The Importance of a Suitable Distance Function in Belief-Space Planning
|Title||The Importance of a Suitable Distance Function in Belief-Space Planning|
|Publication Type||Conference Paper|
|Year of Publication||2015|
|Authors||Littlefield, Z, Klimenko, D, Kurniawati, H, Bekris, KE|
|Conference Name||International Symposium on Robotic Research (ISRR)|
|Conference Location||Sestri Levante, Italy|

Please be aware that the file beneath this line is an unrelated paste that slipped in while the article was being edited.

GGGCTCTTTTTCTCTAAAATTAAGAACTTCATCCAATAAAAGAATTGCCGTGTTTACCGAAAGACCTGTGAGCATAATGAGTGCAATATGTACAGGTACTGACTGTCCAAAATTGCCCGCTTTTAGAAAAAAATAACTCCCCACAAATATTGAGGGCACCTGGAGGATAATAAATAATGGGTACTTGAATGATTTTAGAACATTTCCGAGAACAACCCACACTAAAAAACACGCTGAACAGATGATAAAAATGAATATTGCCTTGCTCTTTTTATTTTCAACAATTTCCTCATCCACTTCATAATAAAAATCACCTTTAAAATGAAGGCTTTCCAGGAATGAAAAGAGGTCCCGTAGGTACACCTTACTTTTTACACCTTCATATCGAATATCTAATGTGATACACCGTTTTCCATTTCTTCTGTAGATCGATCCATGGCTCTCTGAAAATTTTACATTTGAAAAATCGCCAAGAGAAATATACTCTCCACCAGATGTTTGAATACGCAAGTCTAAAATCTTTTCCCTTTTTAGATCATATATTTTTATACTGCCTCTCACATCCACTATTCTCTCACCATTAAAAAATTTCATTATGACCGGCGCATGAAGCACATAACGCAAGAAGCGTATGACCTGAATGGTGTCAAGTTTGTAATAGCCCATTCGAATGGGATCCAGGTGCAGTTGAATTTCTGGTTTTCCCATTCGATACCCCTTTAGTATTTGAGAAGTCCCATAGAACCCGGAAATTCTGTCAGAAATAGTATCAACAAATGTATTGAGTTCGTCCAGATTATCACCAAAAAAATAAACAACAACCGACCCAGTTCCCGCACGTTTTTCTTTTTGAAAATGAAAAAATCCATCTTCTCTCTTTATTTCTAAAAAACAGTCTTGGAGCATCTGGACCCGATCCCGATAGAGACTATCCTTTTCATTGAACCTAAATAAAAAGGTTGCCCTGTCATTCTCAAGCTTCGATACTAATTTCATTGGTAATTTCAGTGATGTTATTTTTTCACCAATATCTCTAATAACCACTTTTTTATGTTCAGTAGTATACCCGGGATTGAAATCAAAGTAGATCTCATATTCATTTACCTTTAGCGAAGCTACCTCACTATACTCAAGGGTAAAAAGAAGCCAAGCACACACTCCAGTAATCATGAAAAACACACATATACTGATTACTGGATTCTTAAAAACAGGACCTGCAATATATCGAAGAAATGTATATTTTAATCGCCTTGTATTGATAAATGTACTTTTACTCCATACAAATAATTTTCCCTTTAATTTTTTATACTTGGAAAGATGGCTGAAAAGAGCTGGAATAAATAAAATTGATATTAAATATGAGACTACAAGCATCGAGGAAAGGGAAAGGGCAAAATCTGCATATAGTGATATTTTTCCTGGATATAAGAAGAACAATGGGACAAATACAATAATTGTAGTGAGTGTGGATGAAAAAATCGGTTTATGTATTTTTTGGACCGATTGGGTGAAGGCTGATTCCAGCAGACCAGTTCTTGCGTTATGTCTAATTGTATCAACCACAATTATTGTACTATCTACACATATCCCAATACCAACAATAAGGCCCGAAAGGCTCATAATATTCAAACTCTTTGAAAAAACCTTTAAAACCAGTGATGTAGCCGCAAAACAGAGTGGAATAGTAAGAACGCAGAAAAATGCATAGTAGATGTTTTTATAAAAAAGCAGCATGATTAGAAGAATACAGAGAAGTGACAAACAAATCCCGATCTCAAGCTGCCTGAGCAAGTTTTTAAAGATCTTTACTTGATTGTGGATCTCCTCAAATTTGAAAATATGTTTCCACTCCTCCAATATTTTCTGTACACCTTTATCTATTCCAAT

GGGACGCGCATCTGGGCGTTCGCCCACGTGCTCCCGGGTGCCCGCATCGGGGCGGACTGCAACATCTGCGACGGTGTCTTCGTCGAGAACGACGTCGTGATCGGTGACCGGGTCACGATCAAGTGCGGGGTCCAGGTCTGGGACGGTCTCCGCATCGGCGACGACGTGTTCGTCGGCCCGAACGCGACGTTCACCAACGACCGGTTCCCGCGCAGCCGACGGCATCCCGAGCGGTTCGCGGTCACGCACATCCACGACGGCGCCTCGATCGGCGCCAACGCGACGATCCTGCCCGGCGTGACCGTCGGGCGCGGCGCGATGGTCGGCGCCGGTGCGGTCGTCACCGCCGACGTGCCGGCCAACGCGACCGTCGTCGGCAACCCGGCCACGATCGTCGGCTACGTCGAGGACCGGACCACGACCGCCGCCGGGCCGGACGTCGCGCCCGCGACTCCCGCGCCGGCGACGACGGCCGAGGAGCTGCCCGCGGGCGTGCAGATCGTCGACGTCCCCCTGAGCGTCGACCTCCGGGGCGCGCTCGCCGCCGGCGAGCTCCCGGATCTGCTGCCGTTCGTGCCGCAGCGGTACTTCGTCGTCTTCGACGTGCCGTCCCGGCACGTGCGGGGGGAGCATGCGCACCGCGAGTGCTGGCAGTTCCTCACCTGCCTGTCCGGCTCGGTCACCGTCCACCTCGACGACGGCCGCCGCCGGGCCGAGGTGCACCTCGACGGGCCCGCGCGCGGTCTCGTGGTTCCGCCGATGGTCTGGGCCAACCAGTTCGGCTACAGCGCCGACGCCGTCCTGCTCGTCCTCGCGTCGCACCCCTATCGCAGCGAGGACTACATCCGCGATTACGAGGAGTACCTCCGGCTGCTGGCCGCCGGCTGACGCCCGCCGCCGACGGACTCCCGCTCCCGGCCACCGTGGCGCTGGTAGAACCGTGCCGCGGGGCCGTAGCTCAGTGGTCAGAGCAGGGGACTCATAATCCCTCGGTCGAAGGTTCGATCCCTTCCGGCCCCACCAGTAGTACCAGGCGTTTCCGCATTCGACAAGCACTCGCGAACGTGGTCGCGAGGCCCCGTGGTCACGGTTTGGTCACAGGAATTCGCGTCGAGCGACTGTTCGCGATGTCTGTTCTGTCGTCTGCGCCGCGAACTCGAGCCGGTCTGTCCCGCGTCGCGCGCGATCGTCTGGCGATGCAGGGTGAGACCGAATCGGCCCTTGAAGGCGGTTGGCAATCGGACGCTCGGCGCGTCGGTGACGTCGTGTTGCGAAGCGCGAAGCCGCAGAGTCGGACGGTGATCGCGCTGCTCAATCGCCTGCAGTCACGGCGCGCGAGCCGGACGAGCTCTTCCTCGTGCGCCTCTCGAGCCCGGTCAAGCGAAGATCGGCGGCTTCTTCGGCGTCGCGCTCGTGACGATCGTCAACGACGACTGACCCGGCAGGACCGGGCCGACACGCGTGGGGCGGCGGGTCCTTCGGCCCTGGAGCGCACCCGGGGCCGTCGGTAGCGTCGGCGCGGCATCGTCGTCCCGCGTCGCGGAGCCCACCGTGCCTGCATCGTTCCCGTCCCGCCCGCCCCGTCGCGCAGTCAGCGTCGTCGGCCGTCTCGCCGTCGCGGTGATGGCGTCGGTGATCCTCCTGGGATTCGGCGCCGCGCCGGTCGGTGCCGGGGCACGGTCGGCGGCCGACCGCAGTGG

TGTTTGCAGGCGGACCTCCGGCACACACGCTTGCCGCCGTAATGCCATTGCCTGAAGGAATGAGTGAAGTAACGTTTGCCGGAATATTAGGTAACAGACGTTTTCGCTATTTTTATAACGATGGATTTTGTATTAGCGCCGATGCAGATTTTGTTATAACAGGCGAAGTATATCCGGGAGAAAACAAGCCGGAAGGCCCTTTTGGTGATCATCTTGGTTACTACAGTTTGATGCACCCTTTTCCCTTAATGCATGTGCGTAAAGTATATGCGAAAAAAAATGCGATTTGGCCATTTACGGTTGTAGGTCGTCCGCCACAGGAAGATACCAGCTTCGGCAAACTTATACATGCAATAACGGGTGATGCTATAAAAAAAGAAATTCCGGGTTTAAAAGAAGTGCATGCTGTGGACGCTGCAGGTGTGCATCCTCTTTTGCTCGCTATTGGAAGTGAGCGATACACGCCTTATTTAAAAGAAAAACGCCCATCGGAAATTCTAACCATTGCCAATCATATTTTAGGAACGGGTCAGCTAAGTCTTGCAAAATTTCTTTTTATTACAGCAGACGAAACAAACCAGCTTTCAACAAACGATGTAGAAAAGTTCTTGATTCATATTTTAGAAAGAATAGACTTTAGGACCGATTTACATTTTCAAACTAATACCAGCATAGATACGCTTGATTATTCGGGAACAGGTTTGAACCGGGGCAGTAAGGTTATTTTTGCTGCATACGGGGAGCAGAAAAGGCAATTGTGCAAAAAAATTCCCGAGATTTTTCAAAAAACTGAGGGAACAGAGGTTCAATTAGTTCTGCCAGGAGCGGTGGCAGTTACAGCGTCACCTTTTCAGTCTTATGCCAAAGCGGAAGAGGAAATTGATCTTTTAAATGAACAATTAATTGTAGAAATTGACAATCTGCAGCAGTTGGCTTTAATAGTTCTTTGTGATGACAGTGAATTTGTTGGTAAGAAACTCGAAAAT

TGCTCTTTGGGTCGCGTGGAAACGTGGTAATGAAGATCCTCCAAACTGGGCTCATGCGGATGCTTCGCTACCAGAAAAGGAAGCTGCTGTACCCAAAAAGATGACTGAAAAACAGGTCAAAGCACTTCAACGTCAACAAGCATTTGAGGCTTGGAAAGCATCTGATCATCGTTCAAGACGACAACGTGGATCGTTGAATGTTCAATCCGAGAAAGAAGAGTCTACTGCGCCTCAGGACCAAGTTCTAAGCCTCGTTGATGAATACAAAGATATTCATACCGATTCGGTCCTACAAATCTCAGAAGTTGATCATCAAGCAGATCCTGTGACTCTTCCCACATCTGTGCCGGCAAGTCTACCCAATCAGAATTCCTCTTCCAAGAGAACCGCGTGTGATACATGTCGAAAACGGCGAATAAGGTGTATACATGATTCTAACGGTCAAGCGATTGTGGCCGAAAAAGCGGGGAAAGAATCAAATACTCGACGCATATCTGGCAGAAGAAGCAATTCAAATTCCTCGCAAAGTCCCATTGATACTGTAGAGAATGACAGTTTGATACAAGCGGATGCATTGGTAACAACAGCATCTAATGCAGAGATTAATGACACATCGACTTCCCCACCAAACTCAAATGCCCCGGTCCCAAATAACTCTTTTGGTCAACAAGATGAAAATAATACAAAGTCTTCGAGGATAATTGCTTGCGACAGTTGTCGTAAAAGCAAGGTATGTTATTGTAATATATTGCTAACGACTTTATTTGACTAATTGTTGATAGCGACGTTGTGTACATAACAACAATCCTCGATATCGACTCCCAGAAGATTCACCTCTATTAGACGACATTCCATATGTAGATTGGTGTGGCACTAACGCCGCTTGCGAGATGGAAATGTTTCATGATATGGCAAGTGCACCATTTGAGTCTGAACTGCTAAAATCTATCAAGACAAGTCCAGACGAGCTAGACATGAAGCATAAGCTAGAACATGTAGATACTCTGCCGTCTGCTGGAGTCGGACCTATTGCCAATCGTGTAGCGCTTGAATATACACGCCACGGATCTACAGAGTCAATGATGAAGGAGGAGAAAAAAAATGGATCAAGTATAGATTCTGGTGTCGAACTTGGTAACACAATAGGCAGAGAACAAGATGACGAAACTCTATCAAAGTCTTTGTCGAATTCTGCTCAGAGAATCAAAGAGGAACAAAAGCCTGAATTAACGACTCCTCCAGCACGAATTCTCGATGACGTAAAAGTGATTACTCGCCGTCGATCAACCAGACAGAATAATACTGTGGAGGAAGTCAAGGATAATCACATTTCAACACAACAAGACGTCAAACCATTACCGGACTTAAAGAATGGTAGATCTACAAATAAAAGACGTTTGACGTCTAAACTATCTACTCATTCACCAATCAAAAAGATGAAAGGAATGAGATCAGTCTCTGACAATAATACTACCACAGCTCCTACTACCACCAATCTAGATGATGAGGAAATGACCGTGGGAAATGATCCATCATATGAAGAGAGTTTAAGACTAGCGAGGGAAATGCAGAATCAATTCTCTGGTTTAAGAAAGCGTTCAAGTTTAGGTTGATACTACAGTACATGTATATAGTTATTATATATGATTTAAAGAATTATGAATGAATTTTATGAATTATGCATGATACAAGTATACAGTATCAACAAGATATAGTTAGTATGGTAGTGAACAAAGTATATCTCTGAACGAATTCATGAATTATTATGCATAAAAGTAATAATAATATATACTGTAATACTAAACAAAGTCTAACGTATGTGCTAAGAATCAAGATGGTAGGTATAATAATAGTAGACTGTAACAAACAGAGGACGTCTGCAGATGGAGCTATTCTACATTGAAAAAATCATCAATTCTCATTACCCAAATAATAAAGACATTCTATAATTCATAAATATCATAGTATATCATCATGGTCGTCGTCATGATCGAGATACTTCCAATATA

Many methods for planning under uncertainty operate in the belief space, i.e., the set of distributions over states. Although the problem is computationally hard, recent advances have shown that belief-space planning is becoming practical for many medium size problems. Some of the most successful methods utilize sampling and often rely on distances between beliefs to partially guide the search process. This paper deals with the question of what is a suitable distance function for belief space planning, which despite its importance remains unanswered. This work indicates that the rarely used Wasserstein distance (also known as Earth Mover’s Distance (EMD)) is a more suitable metric than the commonly used L1 and Kullback-Leibler (KL) for belief-space planning. Simulation results on Non-Observable Markov Decision Problems, i.e., the simplest class of belief-space planning, indicate that as the problem becomes more complex, the differences on the ef- fectiveness of different distance functions become quite prominent. In fact, in state spaces with more than 4 dimensions, by just replacing L1 or KL distance with EMD, the problems become from virtually unsolvable to solvable within a reasonable time frame. Furthermore, preliminary results on Partially Observable Markov Decision Processes indicate that point-based solvers with EMD use a smaller number of samples to generate policies with similar qualities, compared to those with L1 and KL. This paper also shows that EMD caries the Lipschitz continuity of the cost of the states to Lipschitz continuity of the expected cost of the beliefs. Such a continuity property is often critical for convergence to optimal solutions.